Candidates were asked:
1. Do you feel the liquor and tobacco businesses are properly regulated?
2. Do you feel the Board of Public Works or its functions should be altered in any way?
Richard L. Andrews, 26, of 5508 Woodmont Ave., Baltimore, is a salesman. He was an aide to the Baltimore County Council.
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1. I favor discontinuance of cigarette price maintenance, as required by Maryland's unfair Cigarette Sales Act.
2. It should be brought within the provisions of the Open Meetings Law. Greater scrutiny should be made of changes in state contracts after their initial approval. Care should be taken that the acceptance of federal funds does not create indirect costs to the state. Donald J. Devine, 41, of 3311 Camden St., Wheaton, is a government professor atthe University of Maryland.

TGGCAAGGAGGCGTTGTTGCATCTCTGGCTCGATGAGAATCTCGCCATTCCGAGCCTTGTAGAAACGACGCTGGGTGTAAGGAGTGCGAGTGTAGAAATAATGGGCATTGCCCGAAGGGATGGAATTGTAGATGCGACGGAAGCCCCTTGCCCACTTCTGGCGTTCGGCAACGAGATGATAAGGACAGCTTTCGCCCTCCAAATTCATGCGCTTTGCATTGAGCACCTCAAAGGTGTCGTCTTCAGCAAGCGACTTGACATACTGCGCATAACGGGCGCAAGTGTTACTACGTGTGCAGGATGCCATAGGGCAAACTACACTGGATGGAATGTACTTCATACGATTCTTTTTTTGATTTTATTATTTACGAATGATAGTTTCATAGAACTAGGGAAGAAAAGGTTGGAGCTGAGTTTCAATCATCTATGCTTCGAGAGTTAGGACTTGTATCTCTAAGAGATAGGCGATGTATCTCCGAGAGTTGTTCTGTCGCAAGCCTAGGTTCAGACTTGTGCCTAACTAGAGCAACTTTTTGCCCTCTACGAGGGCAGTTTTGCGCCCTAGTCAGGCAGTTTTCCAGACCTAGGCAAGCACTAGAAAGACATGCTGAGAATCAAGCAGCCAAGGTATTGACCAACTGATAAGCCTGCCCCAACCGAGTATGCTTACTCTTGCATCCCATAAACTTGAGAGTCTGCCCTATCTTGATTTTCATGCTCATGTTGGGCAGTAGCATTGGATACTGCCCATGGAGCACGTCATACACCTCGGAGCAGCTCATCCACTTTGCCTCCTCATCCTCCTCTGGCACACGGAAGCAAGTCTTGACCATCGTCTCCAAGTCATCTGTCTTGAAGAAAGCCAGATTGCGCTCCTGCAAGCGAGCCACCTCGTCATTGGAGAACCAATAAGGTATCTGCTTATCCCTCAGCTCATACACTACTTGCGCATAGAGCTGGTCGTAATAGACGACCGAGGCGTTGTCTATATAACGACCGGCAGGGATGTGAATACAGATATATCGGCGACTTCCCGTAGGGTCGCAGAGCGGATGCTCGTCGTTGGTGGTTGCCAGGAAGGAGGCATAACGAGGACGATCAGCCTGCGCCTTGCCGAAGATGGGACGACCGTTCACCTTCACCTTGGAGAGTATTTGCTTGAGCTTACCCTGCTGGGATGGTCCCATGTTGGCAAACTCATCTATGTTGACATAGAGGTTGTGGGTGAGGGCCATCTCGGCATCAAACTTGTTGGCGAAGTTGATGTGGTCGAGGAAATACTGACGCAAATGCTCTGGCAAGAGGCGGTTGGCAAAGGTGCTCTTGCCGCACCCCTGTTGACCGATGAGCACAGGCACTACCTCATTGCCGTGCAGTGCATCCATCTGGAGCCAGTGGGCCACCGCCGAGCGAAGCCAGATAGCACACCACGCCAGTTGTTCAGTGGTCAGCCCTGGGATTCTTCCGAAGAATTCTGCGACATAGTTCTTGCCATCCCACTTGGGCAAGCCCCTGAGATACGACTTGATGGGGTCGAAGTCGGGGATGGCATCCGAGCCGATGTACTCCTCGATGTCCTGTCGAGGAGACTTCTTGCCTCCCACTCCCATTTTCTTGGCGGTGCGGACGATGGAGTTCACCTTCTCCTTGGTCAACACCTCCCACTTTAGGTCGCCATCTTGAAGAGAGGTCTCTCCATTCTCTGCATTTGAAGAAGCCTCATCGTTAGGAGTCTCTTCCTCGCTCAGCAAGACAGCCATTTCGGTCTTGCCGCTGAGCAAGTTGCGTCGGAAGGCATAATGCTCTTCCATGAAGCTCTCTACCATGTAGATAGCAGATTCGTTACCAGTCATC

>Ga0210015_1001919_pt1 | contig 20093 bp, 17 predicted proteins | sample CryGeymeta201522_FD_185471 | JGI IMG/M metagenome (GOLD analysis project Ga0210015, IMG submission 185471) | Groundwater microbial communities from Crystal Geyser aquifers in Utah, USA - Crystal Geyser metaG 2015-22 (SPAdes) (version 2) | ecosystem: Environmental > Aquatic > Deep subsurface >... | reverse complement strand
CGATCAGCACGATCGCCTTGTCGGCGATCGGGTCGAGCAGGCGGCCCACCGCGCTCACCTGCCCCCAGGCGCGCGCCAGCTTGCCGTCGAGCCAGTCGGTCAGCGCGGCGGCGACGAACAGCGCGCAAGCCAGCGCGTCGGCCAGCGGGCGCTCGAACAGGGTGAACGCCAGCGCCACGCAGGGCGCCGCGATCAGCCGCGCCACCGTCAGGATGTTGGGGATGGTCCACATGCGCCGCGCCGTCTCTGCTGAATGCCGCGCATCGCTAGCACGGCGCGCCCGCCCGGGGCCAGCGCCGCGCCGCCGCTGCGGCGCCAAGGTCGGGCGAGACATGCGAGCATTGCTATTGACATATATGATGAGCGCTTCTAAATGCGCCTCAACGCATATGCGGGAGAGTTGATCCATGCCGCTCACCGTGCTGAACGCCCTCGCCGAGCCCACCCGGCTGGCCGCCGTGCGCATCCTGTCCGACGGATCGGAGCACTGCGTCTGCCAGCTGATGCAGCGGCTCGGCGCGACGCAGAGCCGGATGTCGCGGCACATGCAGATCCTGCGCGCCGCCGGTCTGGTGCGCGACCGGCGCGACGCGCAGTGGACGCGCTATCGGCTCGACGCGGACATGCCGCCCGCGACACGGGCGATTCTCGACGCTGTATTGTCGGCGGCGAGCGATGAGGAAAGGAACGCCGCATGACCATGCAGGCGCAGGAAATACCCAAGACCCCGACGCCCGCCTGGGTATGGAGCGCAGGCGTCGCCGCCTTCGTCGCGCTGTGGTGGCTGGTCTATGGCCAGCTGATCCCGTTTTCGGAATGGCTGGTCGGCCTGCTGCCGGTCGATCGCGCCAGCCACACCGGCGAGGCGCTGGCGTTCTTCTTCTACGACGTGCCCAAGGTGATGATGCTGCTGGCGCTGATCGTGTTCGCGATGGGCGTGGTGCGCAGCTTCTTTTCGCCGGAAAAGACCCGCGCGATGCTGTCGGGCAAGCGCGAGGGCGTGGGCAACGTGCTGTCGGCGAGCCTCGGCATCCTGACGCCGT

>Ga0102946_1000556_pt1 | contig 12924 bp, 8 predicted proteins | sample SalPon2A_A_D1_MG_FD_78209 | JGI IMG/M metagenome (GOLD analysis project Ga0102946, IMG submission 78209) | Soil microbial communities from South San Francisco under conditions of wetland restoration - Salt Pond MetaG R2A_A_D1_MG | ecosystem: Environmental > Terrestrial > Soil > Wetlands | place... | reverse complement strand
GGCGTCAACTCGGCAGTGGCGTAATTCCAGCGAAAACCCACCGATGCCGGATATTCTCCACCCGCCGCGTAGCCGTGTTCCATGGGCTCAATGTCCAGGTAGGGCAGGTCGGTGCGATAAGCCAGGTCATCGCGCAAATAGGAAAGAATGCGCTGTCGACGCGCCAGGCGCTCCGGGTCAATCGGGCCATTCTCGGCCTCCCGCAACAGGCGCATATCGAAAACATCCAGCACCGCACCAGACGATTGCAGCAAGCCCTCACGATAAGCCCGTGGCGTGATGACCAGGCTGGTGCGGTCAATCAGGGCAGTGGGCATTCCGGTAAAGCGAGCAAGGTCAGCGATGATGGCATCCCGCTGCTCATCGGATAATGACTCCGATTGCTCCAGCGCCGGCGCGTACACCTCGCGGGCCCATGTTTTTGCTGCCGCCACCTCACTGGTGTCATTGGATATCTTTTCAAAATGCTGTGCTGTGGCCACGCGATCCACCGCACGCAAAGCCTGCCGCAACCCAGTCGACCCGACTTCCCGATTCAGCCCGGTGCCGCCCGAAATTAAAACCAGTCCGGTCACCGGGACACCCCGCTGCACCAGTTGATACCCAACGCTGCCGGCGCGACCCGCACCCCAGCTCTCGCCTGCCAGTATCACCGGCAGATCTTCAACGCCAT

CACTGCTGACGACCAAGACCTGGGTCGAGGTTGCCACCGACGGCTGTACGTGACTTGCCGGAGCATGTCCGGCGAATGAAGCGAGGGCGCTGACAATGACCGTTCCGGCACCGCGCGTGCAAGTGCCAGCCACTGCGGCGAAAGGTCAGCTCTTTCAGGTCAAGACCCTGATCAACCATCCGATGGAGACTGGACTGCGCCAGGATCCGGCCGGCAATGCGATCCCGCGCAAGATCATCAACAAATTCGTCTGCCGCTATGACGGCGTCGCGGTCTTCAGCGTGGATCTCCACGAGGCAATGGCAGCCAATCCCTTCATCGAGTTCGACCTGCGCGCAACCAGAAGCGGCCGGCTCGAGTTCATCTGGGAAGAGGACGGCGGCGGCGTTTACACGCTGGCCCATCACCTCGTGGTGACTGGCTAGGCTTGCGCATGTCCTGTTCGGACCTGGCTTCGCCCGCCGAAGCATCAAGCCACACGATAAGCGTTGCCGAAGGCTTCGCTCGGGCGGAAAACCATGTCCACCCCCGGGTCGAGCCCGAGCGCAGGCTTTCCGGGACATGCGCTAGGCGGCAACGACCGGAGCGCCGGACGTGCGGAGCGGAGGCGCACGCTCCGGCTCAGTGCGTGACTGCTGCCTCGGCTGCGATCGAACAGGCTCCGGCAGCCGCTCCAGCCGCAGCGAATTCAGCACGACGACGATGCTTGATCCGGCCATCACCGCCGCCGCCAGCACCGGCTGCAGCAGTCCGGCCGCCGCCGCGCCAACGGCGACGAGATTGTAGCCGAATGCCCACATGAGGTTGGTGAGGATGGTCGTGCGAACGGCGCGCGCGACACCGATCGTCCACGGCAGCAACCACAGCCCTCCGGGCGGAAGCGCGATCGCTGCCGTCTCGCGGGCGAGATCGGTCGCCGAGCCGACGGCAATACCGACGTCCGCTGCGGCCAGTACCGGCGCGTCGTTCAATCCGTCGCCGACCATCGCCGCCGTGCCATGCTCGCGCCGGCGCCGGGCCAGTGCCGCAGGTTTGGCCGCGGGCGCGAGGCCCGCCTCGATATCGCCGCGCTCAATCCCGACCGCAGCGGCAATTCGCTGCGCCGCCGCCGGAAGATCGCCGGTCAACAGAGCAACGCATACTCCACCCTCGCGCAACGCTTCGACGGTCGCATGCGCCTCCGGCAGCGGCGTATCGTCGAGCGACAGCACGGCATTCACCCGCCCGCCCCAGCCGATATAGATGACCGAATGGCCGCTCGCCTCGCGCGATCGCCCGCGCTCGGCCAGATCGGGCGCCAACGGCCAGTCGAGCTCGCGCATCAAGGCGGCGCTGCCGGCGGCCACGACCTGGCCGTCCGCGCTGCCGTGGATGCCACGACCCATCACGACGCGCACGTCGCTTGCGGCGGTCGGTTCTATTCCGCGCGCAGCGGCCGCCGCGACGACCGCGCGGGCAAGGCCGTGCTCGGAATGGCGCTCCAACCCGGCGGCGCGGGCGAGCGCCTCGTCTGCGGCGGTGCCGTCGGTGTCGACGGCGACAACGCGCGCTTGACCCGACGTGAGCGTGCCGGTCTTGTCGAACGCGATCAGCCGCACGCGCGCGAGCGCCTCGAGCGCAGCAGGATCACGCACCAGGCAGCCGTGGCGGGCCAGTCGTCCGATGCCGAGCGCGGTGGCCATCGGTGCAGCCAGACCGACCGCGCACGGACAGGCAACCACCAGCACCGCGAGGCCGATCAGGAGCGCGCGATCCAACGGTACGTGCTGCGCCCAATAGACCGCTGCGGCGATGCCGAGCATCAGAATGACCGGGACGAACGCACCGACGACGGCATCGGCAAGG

1. These, like most businesses in the state, are over-regulated by the state government. These regulations cost us jobs and higher personal income. As comptroller and responsible for the state license bureaus, I pledge to loosen regulation of business so we can enjoy a growing economy once again.
2. The Board of Public Works is a unique and important institution of state government. As a political science professor, it is an appealing checking and balancing mechanism. The problem with the present board is two-fold. It deals with too many trivial details, which could be excluded from its purview. The second problem is that the comptroller member has been on the board too long: 20 years of blindness in the face of widespread corruption is enough. Maryland needs a fiscal watch-dog to protect our tax dollars and to reduce the taxes we pay.